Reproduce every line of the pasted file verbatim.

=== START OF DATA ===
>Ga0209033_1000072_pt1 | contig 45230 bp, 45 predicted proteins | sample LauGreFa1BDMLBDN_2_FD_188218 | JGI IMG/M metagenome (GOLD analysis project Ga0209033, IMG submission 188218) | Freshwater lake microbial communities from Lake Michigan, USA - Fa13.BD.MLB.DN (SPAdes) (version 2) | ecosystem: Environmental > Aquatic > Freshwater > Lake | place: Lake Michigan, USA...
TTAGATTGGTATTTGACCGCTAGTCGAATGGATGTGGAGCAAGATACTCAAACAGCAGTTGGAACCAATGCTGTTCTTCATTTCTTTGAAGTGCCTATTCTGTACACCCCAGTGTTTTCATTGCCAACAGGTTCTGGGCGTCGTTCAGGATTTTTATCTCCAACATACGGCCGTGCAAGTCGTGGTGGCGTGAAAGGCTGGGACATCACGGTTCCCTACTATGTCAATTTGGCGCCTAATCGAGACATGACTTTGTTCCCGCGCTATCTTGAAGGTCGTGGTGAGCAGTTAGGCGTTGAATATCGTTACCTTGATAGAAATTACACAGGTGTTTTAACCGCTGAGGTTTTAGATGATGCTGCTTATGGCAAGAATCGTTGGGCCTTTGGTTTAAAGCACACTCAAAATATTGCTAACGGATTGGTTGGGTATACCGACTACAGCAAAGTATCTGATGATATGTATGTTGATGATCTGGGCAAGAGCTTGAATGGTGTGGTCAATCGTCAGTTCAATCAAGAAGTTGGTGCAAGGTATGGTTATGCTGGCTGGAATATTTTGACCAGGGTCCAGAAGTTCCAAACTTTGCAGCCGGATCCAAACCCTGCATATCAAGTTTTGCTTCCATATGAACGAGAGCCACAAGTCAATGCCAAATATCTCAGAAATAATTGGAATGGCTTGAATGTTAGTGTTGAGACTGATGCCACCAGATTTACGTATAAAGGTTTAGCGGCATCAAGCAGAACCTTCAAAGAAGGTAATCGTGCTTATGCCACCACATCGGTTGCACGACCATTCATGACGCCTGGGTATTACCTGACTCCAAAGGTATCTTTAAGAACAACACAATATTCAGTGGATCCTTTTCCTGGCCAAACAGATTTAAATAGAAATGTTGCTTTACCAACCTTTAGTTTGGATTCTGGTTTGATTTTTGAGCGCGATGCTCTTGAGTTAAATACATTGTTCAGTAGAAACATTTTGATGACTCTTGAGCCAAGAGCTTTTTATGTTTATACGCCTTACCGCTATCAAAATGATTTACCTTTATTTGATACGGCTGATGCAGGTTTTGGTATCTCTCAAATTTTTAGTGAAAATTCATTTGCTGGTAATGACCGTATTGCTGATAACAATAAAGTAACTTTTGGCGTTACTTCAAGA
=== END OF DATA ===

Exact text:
>Ga0209033_1000072_pt1 | contig 45230 bp, 45 predicted proteins | sample LauGreFa1BDMLBDN_2_FD_188218 | JGI IMG/M metagenome (GOLD analysis project Ga0209033, IMG submission 188218) | Freshwater lake microbial communities from Lake Michigan, USA - Fa13.BD.MLB.DN (SPAdes) (version 2) | ecosystem: Environmental > Aquatic > Freshwater > Lake | place: Lake Michigan, USA...
TTAGATTGGTATTTGACCGCTAGTCGAATGGATGTGGAGCAAGATACTCAAACAGCAGTTGGAACCAATGCTGTTCTTCATTTCTTTGAAGTGCCTATTCTGTACACCCCAGTGTTTTCATTGCCAACAGGTTCTGGGCGTCGTTCAGGATTTTTATCTCCAACATACGGCCGTGCAAGTCGTGGTGGCGTGAAAGGCTGGGACATCACGGTTCCCTACTATGTCAATTTGGCGCCTAATCGAGACATGACTTTGTTCCCGCGCTATCTTGAAGGTCGTGGTGAGCAGTTAGGCGTTGAATATCGTTACCTTGATAGAAATTACACAGGTGTTTTAACCGCTGAGGTTTTAGATGATGCTGCTTATGGCAAGAATCGTTGGGCCTTTGGTTTAAAGCACACTCAAAATATTGCTAACGGATTGGTTGGGTATACCGACTACAGCAAAGTATCTGATGATATGTATGTTGATGATCTGGGCAAGAGCTTGAATGGTGTGGTCAATCGTCAGTTCAATCAAGAAGTTGGTGCAAGGTATGGTTATGCTGGCTGGAATATTTTGACCAGGGTCCAGAAGTTCCAAACTTTGCAGCCGGATCCAAACCCTGCATATCAAGTTTTGCTTCCATATGAACGAGAGCCACAAGTCAATGCCAAATATCTCAGAAATAATTGGAATGGCTTGAATGTTAGTGTTGAGACTGATGCCACCAGATTTACGTATAAAGGTTTAGCGGCATCAAGCAGAACCTTCAAAGAAGGTAATCGTGCTTATGCCACCACATCGGTTGCACGACCATTCATGACGCCTGGGTATTACCTGACTCCAAAGGTATCTTTAAGAACAACACAATATTCAGTGGATCCTTTTCCTGGCCAAACAGATTTAAATAGAAATGTTGCTTTACCAACCTTTAGTTTGGATTCTGGTTTGATTTTTGAGCGCGATGCTCTTGAGTTAAATACATTGTTCAGTAGAAACATTTTGATGACTCTTGAGCCAAGAGCTTTTTATGTTTATACGCCTTACCGCTATCAAAATGATTTACCTTTATTTGATACGGCTGATGCAGGTTTTGGTATCTCTCAAATTTTTAGTGAAAATTCATTTGCTGGTAATGACCGTATTGCTGATAACAATAAAGTAACTTTTGGCGTTACTTCAAGA